Skip to main content

Thank you for visiting You are using a browser version with limited support for CSS. To obtain the best experience, we recommend you use a more up to date browser (or turn off compatibility mode in Internet Explorer). In the meantime, to ensure continued support, we are displaying the site without styles and JavaScript.

True paternal care in a multi-male primate society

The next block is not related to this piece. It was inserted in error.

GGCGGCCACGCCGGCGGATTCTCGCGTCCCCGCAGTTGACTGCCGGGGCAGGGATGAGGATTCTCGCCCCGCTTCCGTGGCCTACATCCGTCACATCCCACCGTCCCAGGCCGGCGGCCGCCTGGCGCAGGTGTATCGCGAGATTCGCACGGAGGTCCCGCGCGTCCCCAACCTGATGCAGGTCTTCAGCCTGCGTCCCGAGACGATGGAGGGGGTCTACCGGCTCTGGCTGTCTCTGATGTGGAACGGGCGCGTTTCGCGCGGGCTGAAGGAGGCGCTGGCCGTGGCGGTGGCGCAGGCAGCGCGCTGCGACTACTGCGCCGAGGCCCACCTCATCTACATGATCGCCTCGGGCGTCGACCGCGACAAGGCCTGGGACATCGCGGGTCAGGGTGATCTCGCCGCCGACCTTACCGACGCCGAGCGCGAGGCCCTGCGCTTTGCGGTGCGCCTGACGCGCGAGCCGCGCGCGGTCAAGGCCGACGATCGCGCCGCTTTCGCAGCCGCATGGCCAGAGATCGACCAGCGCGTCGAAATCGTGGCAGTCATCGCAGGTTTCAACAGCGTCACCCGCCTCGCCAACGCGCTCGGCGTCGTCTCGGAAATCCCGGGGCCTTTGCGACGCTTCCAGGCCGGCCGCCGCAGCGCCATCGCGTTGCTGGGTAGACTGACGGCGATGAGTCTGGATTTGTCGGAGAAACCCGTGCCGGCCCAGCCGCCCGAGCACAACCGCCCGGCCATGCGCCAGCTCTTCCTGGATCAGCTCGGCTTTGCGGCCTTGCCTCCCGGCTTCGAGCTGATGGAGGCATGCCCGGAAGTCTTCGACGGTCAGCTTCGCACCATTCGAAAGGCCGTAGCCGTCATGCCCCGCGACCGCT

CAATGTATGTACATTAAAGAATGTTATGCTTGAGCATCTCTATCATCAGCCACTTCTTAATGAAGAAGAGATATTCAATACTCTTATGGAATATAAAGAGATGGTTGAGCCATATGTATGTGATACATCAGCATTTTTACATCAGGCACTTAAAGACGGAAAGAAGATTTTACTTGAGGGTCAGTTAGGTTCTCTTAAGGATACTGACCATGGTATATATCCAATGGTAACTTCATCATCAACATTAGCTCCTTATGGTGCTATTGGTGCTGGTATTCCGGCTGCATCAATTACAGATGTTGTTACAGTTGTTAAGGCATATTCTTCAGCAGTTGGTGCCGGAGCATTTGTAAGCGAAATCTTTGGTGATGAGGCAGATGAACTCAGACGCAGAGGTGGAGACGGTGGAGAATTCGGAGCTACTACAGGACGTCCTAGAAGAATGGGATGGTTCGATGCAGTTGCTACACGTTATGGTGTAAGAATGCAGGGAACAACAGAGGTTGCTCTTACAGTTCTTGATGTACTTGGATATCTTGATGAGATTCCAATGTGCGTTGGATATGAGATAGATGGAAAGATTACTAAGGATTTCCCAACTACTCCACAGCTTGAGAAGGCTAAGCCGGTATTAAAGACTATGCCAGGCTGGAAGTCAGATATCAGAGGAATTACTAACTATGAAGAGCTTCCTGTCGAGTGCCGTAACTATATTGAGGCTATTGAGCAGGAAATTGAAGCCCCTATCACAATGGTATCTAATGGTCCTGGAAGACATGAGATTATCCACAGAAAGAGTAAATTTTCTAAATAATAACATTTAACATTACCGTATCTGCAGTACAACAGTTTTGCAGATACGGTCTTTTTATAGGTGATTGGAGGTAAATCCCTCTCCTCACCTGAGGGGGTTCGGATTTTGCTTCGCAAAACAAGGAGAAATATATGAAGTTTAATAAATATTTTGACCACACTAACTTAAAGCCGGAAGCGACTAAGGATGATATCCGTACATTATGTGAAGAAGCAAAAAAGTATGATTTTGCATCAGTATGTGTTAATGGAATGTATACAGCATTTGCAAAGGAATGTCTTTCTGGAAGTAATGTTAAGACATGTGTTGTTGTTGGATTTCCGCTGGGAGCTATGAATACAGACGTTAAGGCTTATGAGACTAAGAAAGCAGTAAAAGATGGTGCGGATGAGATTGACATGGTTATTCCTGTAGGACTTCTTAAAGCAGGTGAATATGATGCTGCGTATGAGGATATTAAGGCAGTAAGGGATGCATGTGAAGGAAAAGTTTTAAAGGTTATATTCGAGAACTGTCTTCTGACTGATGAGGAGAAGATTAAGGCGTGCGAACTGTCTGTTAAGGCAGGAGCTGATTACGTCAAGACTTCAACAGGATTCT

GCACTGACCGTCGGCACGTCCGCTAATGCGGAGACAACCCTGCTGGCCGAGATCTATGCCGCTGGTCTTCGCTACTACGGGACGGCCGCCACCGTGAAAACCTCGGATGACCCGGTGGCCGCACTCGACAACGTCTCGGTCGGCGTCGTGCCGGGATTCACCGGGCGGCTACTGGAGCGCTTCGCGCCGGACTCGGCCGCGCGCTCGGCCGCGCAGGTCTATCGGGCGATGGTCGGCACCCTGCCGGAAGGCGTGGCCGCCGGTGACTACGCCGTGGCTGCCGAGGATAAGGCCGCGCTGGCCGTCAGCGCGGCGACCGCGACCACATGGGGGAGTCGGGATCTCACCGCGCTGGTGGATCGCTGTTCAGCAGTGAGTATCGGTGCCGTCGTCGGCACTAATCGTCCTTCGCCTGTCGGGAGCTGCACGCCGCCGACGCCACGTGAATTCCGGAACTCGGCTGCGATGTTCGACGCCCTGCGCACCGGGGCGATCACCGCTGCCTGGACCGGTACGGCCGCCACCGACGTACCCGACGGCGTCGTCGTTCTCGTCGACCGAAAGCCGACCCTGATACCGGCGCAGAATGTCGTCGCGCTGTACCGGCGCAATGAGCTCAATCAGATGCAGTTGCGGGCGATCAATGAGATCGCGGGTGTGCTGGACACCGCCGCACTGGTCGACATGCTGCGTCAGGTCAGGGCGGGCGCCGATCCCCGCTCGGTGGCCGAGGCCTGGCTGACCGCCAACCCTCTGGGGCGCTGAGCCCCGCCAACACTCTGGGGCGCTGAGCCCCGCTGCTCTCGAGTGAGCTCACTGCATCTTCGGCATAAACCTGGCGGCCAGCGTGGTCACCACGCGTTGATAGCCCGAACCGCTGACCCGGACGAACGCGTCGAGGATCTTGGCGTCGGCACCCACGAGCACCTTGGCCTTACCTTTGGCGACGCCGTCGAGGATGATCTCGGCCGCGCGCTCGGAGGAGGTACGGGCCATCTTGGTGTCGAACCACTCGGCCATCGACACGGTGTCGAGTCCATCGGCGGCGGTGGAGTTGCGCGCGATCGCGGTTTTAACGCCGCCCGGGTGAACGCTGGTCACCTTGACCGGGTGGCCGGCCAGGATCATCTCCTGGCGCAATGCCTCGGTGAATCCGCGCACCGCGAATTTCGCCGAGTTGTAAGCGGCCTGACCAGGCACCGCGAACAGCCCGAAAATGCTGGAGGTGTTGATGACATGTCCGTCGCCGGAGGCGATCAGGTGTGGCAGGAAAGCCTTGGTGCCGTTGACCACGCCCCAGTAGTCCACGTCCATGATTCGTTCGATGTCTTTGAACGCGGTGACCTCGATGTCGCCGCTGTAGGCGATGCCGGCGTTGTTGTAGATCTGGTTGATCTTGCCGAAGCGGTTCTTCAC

Although male parental care is rare among mammals1, adult males of many cercopithecine primate species provide care for infants and juveniles. This care is often in the form of grooming, carrying, support in agonistic interactions, and protection against infanticide2,3. For these behaviours to be interpreted as true parental care, males must selectively direct care towards their own offspring and this care must result in fitness benefits4. With the exception of males defending probable offspring from infanticide5, male primates living in multi-male, multi-female social groups have not been shown to selectively direct care towards their own offspring6,7. We determined paternity for 75 juveniles in a population of wild savannah baboons (Papio cynocephalus) and collected data on interventions in agonistic disputes by adult males on behalf of juveniles as a form of male care. Here we show that adult males differentiate their offspring from unrelated juveniles and selectively support their offspring in agonistic disputes. As support in agonistic disputes is likely to contribute to rank acquisition and protect juveniles from injury and stress2,3,5, this can be considered true parental care.